It’s still odd because a typical novel has more structure, more compelling characters (that you want to root for), and their journey and struggles, dangers and risks get more attention – like the author’s other books. I came away wondering why one character was such a focus, their story not all that inspiring or sympathetic. Whereas another far more interesting character doing more risky and morally ambiguous activities is barely mentioned, their shadowy side only briefly mentioned. This second character is truly interesting, but we learn very little about them.

The organizational geek in me keeps coming back to that $60 billion a year. That’s the notional budget of the Ministry for the Future, a global agency set up to represent the future humans that don’t yet have a voice but will be impacted by climate change. It’s a fascinating idea, but this notional ministry gets very little substantive treatment. It has an office in Zurich. An Irish woman as director whose chief skill seems to be glaring at people she doesn’t agree with. There are a dozen directors (biblical metaphor?) who engage in periodic brainstorming sessions. There are brief vignettes of various initiatives overt and otherwise, but not so much substantive discussion of what, how, and why it works. And that’s a shame because we probably need such an agency in the future. But what is described on these pages is what I would think of as a small nonprofit with a venture capital portfolio. It’s not an agency with a $60B budget.

Consider what $60 billion will get you. The US Department of Energy has 14,000 employees, 95,000 contractors, 80+ labs around the country and does cutting edge research and development (okay, nuclear weapons, but also advanced solar, etc.). It also supports an academic research network – and it does all of that for about half of our notional Ministry for the Future’s budget. I know a certain Fortune 500 IT technology company with over 500,000 employees around the world and the revenue supporting this vast organization is less than $45B and that includes a margin. The U.S. Air Force has a budget of roughly $160B a year (a lot more, of course, than the Ministry for the Future), but that gets you 5,000+ high tech aircraft, 320,000+ uniformed airmen(people?) and a civilian workforce of 320,000 – and of course the power of enough advanced high-tech weaponry to dominate any adversary anywhere in the world (for at least a few more years anyway). You get the point, I hope. You can do a lot with $60 billion a year.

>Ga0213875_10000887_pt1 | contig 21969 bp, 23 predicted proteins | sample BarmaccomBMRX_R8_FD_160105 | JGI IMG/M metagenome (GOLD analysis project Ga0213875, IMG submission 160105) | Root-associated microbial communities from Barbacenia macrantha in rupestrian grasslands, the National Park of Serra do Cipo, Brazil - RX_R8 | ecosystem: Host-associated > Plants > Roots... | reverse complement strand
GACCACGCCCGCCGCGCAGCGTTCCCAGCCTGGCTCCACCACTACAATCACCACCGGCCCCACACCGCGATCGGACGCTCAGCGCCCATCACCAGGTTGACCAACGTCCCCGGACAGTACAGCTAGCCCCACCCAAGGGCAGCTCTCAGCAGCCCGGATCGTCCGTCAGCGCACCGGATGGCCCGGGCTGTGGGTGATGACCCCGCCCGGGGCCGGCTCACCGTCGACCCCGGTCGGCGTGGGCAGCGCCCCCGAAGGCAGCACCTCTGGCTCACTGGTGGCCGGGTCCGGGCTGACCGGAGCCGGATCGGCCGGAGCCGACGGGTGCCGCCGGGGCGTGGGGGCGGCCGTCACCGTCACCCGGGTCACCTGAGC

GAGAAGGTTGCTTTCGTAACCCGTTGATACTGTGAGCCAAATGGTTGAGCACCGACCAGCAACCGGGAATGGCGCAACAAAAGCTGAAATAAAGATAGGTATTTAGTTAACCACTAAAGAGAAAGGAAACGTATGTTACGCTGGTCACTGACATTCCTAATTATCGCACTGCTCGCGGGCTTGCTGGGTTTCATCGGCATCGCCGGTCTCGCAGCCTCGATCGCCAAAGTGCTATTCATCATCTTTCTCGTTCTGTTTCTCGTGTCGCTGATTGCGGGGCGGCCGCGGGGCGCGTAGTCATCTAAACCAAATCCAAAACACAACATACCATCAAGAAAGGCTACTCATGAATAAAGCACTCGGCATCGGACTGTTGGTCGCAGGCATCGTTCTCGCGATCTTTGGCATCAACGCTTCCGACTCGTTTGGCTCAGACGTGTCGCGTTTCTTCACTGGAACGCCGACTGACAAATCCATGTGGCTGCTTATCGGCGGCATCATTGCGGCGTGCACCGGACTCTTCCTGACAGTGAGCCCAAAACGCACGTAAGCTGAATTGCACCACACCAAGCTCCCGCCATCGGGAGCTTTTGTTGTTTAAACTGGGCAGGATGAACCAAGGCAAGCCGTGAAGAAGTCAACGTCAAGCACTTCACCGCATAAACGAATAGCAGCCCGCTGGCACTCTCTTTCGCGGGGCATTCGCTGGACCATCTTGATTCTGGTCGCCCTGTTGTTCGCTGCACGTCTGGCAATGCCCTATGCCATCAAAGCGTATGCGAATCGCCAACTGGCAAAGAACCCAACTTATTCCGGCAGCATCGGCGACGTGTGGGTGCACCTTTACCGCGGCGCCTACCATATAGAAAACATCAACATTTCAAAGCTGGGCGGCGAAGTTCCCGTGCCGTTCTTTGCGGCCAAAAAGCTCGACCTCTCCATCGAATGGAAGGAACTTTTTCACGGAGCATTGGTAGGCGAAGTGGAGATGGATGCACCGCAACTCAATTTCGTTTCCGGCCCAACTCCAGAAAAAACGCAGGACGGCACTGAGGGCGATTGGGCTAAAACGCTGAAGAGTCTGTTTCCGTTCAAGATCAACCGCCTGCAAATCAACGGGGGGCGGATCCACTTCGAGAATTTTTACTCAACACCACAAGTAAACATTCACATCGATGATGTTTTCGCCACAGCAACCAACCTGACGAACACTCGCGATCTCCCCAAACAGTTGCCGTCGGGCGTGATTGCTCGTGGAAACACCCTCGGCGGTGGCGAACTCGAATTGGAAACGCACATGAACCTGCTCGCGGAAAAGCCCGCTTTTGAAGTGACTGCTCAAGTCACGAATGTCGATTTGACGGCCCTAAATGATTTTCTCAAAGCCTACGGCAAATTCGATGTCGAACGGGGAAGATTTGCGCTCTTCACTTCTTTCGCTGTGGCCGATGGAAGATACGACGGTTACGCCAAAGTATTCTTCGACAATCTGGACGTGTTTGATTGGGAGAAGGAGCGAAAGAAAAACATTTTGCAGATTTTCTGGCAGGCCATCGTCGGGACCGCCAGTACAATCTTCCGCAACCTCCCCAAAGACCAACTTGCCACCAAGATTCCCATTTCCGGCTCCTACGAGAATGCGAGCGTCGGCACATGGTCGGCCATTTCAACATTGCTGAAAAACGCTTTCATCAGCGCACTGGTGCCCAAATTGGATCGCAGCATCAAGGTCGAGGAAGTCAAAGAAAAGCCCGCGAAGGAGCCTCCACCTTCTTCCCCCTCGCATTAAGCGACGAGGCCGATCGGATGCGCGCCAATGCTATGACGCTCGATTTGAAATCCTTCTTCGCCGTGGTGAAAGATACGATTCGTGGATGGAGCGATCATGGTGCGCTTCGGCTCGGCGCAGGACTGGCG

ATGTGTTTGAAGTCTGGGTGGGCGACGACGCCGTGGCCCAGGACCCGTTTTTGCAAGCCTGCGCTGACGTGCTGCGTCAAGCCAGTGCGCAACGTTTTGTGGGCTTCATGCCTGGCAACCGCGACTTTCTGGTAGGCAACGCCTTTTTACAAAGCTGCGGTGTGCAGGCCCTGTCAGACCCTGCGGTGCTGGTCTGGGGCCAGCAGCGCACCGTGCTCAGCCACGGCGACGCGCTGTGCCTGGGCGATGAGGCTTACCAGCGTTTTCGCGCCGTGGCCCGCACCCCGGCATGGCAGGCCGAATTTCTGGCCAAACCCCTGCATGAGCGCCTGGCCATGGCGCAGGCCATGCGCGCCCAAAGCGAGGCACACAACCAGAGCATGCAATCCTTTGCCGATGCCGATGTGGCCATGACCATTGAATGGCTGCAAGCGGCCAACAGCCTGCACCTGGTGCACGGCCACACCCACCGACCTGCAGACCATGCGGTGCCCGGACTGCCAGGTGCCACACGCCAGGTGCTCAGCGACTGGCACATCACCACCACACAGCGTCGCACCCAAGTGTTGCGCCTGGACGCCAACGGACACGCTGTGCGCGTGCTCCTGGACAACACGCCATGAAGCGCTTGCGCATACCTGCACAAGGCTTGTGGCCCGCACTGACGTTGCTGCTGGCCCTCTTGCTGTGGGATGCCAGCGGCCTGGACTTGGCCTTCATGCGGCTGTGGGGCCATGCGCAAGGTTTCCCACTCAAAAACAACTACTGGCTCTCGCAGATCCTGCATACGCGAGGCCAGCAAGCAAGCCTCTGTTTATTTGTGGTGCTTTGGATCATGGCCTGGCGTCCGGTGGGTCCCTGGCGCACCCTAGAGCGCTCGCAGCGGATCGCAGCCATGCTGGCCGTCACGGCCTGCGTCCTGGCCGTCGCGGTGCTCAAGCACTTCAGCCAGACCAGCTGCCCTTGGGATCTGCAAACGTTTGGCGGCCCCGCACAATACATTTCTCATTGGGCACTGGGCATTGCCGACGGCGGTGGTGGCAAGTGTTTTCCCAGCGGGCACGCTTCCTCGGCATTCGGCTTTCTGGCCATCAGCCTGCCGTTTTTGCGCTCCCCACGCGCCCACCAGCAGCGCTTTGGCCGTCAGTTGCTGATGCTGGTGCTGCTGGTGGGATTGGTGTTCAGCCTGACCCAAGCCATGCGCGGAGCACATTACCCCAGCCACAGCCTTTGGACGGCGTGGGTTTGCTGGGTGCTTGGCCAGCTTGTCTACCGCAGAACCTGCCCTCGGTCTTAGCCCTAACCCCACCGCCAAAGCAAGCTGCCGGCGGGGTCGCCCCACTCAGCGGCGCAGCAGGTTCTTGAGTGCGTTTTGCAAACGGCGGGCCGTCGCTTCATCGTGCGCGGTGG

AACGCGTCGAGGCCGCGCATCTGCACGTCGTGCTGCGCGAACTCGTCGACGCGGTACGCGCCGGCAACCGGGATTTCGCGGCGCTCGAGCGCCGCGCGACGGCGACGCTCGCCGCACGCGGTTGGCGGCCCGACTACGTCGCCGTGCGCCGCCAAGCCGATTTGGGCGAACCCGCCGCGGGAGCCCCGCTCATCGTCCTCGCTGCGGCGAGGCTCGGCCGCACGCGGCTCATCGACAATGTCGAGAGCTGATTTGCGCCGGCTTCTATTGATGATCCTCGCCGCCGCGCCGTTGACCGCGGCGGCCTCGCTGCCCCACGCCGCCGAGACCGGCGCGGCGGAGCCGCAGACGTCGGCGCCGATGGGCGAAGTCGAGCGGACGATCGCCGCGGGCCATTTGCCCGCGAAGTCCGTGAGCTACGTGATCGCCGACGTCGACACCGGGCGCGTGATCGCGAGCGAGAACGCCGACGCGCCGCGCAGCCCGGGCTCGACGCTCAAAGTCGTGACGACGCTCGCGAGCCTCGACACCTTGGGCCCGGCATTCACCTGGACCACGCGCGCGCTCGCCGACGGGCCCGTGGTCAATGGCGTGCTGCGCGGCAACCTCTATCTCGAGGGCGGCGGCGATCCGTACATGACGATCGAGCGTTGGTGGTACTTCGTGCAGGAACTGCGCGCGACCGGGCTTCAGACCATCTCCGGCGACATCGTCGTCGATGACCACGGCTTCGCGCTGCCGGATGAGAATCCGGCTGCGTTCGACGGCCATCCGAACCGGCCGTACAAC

A Ministry for the Future with a budget of $60 billion is going to be a busy place. Whoever is in charge is going to be spending a lot of their time overseeing the different divisions that spend this much money, visiting key projects, negotiating major agreements. They are not just going to be holding a monthly staff meeting to brainstorm ideas or hosting the occasional conference. All of the vignettes and initiatives mentioned are projects funded by the Ministry for the Future, but the dots aren’t quite connected. Running such an agency is going to be a 24×7 job and that person is going to have to know the details, all of them. And with public funding, there will be a governing body that requires endless reporting and likely has different stakeholders with different agendas and conflicts, not to mention audits. You don’t get that much public money for free. Maybe that’s too much to envision and manage in a novel, but, again, we just might need a Ministry for the Future – in the near future. I wanted to see the idea developed more, much less the seen and unseen struggles of what it tries to accomplish and how it works with all of the other state and non-state actors that make-up the global community.

I’ll close with my recommendation to buy the book. Despite some gaps and flaws and my very minor criticism, it ‘oddly works’, as they say. It adds up to a positive narrative of how we might possibly deal with global warming, which is all too rare these days and that, by itself, is worth the price of admission. Some of the projects to save the Earth are inspiring. If it gets you thinking that we can collectively solve this problem (global warming), then that by itself qualifies this book as a masterpiece, despite its flaws. So, go buy it. Start imaging a future that is more optimistic and less dystopian.